The Medical Minute: Doctor, why are my fingers curling up?

Dec 02, 2010 By Alexander Payatakes

Dupuytren's (pronounced DOO-pwee-trens) disease or contracture is an abnormal, progressive thickening of the fascia of the hand (the layer underneath the skin). The disease is inherited, and a patient’s children have at least a 50 percent chance of carrying the abnormal gene. The severity of the disease, however, may vary greatly (new patients are often unaware of any family members having the disease). It is much more common in people of Scandinavian, British or eastern European descent.

The typical patient is more than 40 years old, with men affected more often than women. Diagnosis is typically made based on physical examination alone. Characteristic findings include nodules (lumps) in the palm, pitting of the skin, thick cords under the skin, and contractures (curling of the fingers). The pinkie and ring fingers are most commonly affected. Your doctor will rule out other conditions that may present in a similar manner, such as trigger fingers (a much more common condition), nerve or tendon injuries and skin tumors.

Does a diagnosis of Dupuytren’s disease mean that surgery is necessary? Well, it depends. Surgery is recommended if and when significant curling of the fingers is present. An easy way to evaluate this is the so-called table-top test. If the patient is able to place the involved hand(s) flat on a table (palm-down), then observation alone is recommended. Indicators that significant progression is likely to occur include a strong family history, early presentation, involvement of both hands and involvement of the feet (tender lumps in the arch).

If surgery is necessary, several options are available. Over the past few decades, the mainstay of treatment has been partial fasciectomy, which consists of removing the diseased tissue, while taking care to avoid injury to the nerves and vessels. Other possible complications include wound healing problems, pain, stiffness and recurrence. Rehabilitation may be extensive, and includes wound care, occupational therapy and use of a nighttime splint for three to six months.

Appropriately selected patients can be treated with less invasive procedures that aim to disrupt the abnormal tissue enough to restore motion, without actual excision of the diseased tissue. This can be done mechanically (percutaneous fasciotomy/aponeurotomy) with a small needle or chemically (chemical fasciotomy) with injections of enzymes (proteins that break down the diseased tissue). Both procedures are done in clinic under local anesthesia. They are relatively painless, and rehabilitation is simpler. The main disadvantages are earlier recurrence and risk of injury to nerves, vessels and tendons. These procedures should therefore be performed by specialists, who will determine whether you are a suitable candidate.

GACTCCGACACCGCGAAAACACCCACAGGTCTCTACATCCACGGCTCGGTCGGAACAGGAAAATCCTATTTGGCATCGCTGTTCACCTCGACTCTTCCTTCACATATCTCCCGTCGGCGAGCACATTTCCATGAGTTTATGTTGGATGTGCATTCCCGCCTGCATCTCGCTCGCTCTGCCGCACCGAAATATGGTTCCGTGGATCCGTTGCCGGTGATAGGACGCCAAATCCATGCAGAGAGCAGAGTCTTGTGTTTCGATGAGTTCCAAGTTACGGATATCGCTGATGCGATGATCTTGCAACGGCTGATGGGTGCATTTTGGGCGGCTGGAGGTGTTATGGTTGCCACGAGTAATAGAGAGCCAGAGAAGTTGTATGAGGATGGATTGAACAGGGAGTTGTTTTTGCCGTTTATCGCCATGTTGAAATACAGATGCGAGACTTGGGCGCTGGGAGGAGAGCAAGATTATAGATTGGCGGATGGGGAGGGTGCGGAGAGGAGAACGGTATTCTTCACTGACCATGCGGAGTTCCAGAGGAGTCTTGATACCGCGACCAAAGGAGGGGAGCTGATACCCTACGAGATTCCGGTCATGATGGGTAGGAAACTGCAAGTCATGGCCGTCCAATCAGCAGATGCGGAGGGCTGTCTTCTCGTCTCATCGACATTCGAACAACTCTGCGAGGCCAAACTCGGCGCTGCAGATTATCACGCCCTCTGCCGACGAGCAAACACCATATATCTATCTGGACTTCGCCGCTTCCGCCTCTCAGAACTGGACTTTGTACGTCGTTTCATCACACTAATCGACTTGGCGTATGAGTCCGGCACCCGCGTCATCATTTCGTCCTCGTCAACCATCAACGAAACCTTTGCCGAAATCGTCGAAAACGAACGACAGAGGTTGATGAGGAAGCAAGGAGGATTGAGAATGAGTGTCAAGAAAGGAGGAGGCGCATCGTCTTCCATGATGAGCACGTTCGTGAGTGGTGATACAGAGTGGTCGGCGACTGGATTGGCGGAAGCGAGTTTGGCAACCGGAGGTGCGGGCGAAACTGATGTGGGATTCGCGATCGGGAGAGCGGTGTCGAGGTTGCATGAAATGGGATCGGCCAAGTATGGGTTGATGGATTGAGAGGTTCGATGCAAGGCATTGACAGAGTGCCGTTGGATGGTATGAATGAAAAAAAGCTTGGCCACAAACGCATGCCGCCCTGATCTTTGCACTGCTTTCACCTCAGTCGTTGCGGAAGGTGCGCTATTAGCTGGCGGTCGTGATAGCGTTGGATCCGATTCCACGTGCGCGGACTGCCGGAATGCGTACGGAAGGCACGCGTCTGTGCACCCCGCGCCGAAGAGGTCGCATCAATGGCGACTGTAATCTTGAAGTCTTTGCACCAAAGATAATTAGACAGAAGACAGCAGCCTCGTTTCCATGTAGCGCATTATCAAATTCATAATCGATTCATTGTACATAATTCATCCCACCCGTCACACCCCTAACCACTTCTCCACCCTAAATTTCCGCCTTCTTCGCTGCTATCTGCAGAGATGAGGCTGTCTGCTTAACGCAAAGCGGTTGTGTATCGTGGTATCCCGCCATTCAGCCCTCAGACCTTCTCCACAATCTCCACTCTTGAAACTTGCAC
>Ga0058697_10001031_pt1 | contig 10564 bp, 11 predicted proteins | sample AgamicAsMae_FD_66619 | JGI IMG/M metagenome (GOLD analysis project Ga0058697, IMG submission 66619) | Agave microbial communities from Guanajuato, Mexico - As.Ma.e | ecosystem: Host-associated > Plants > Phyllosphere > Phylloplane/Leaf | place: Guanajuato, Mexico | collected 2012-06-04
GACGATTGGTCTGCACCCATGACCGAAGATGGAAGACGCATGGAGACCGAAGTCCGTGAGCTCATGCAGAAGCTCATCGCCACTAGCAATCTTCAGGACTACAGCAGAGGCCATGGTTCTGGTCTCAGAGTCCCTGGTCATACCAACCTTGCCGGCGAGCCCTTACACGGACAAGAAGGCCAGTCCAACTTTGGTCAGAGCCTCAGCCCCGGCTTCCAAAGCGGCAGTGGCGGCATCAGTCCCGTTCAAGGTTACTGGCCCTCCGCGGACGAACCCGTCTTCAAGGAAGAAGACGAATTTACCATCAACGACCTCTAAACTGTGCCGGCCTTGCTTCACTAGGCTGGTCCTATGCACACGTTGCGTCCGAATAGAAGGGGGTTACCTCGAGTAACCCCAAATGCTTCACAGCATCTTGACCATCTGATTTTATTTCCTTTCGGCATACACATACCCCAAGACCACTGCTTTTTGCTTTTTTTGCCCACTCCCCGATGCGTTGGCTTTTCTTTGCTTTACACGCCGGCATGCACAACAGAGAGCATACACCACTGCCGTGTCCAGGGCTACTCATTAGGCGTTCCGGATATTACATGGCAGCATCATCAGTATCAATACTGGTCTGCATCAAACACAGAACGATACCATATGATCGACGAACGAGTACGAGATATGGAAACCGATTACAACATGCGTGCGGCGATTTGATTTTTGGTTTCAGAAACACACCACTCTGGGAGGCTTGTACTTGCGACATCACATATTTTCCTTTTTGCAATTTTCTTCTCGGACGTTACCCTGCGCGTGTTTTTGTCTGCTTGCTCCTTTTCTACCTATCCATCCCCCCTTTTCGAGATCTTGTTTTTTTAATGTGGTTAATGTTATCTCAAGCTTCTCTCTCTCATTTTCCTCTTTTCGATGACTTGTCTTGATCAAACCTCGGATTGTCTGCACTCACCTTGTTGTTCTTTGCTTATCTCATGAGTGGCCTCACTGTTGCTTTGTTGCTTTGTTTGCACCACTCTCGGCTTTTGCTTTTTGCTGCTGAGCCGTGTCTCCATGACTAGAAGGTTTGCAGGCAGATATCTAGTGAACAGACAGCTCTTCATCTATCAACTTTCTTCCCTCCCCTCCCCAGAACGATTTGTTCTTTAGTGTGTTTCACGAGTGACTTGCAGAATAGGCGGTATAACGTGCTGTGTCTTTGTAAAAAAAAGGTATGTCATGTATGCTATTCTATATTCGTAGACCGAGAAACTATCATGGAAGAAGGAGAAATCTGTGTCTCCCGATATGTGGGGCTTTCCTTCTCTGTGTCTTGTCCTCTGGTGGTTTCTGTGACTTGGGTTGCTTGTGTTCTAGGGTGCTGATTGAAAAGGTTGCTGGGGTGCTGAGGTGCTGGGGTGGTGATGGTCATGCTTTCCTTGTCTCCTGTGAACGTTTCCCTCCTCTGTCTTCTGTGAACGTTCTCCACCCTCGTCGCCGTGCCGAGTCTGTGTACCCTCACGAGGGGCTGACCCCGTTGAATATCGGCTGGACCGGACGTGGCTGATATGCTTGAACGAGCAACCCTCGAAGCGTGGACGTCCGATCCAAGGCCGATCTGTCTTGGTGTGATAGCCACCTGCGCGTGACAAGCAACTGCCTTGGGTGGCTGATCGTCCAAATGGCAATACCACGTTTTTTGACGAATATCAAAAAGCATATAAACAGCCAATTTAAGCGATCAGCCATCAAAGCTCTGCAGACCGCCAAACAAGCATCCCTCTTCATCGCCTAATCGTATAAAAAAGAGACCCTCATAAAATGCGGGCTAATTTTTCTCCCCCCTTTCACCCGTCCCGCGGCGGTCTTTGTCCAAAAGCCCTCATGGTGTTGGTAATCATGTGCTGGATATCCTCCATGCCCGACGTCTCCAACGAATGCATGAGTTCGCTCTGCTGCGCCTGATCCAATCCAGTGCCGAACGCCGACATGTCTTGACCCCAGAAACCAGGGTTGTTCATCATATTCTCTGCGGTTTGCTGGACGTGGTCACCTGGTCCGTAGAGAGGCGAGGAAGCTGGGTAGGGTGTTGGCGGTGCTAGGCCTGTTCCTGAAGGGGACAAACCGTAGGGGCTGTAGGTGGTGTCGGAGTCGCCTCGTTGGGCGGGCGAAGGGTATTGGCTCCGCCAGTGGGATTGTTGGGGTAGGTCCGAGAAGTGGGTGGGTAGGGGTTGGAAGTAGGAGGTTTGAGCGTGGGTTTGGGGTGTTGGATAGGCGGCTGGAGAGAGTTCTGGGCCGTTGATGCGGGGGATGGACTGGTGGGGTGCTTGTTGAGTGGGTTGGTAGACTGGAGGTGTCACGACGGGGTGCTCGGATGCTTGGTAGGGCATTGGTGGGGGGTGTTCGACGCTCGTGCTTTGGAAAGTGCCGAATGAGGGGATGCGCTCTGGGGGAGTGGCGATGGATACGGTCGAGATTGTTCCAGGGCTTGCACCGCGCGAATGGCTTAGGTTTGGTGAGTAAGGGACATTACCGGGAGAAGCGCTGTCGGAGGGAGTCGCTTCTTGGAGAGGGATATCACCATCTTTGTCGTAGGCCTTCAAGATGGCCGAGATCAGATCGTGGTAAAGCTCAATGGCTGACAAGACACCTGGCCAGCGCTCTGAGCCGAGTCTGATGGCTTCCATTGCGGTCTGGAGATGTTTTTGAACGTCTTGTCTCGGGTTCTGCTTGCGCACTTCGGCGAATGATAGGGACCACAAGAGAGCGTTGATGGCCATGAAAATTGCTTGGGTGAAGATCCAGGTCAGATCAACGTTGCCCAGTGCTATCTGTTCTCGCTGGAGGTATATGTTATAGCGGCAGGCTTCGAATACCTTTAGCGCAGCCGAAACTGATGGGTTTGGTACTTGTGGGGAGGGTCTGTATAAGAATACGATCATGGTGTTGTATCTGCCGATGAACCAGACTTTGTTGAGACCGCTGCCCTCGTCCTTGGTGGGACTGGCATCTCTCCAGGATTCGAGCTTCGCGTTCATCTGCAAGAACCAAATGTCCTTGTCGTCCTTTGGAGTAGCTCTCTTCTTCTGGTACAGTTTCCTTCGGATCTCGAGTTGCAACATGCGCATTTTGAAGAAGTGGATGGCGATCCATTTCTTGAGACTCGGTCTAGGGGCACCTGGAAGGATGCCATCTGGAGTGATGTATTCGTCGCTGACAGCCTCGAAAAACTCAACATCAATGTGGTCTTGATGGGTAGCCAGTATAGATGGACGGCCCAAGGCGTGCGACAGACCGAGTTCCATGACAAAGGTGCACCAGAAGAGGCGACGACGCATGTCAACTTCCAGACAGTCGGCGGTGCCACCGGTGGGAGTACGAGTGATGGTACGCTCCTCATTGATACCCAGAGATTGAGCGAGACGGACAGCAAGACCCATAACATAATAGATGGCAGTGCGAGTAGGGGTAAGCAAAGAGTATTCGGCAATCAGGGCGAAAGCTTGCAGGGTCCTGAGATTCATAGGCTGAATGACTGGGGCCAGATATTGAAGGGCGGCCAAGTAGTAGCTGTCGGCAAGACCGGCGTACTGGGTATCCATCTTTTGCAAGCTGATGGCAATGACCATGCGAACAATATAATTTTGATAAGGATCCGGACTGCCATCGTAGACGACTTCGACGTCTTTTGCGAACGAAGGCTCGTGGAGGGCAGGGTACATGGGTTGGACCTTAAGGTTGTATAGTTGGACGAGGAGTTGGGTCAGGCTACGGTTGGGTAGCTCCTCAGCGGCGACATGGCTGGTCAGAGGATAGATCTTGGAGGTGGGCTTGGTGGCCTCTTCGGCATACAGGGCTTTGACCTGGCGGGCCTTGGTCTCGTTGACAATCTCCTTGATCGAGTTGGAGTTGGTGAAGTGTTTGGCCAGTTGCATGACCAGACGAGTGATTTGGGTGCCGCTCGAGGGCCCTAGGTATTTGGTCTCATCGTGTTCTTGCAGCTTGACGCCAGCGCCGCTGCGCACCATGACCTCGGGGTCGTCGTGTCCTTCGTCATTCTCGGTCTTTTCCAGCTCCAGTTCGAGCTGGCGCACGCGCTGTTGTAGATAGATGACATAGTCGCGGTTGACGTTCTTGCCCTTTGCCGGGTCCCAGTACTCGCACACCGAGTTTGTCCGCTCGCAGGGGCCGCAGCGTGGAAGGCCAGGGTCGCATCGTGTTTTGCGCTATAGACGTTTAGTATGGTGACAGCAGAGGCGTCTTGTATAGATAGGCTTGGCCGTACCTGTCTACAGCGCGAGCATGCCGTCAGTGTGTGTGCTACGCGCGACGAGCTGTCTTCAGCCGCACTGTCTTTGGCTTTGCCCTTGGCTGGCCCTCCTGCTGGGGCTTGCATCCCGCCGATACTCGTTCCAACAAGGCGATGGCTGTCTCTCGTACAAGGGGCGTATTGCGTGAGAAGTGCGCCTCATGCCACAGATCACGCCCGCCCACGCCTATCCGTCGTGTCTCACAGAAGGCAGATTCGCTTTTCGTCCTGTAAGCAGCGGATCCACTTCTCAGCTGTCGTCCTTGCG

Explore further: Ebola virus in Africa outbreak is a new strain

add to favorites email to friend print save as pdf

Related Stories

A pain-free window into painful neuropathies

Dec 05, 2007

Scientists have demonstrated a new technique for detecting a painful nerve condition known as neuropathy, which affects millions of people with diabetes and many other patients as well.

Advancement in tissue engineering promotes oral wound healing

Feb 03, 2009

Oral tissue engineering for transplantation to aid wound healing in mouth (oral cavity) reconstruction has taken a significant step forward with a Netherlands-based research team's successful development of a gum tissue (gingival) ...

Study uses bone marrow stem cells to regenerate skin

Jan 14, 2009

A new study suggests that adult bone marrow stem cells can be used in the construction of artificial skin. The findings mark an advancement in wound healing and may be used to pioneer a method of organ reconstruction. The ...

Recommended for you

Malaysia quarantines 64 villagers over MERS virus

1 hour ago

Malaysia has quarantined 64 people in a southern village after one of its residents become the country's first person to die of a respiratory illness that is spreading from the Middle East, local media reported Thursday.

Spate of Mideast virus infections raises concerns

1 hour ago

A recent spate of infections from a frequently deadly Middle East virus is raising new worries about efforts to contain the illness, with infectious disease experts urging greater vigilance in combatting ...

New MRSA superbug emerges in Brazil

2 hours ago

An international research team led by Cesar A. Arias, M.D., Ph.D., at The University of Texas Health Science Center at Houston (UTHealth) has identified a new superbug that caused a bloodstream infection ...

User comments : 0

More news stories

Turning off depression in the brain

Scientists have traced vulnerability to depression-like behaviors in mice to out-of-balance electrical activity inside neurons of the brain's reward circuit and experimentally reversed it – but there's ...

Is Parkinson's an autoimmune disease?

The cause of neuronal death in Parkinson's disease is still unknown, but a new study proposes that neurons may be mistaken for foreign invaders and killed by the person's own immune system, similar to the ...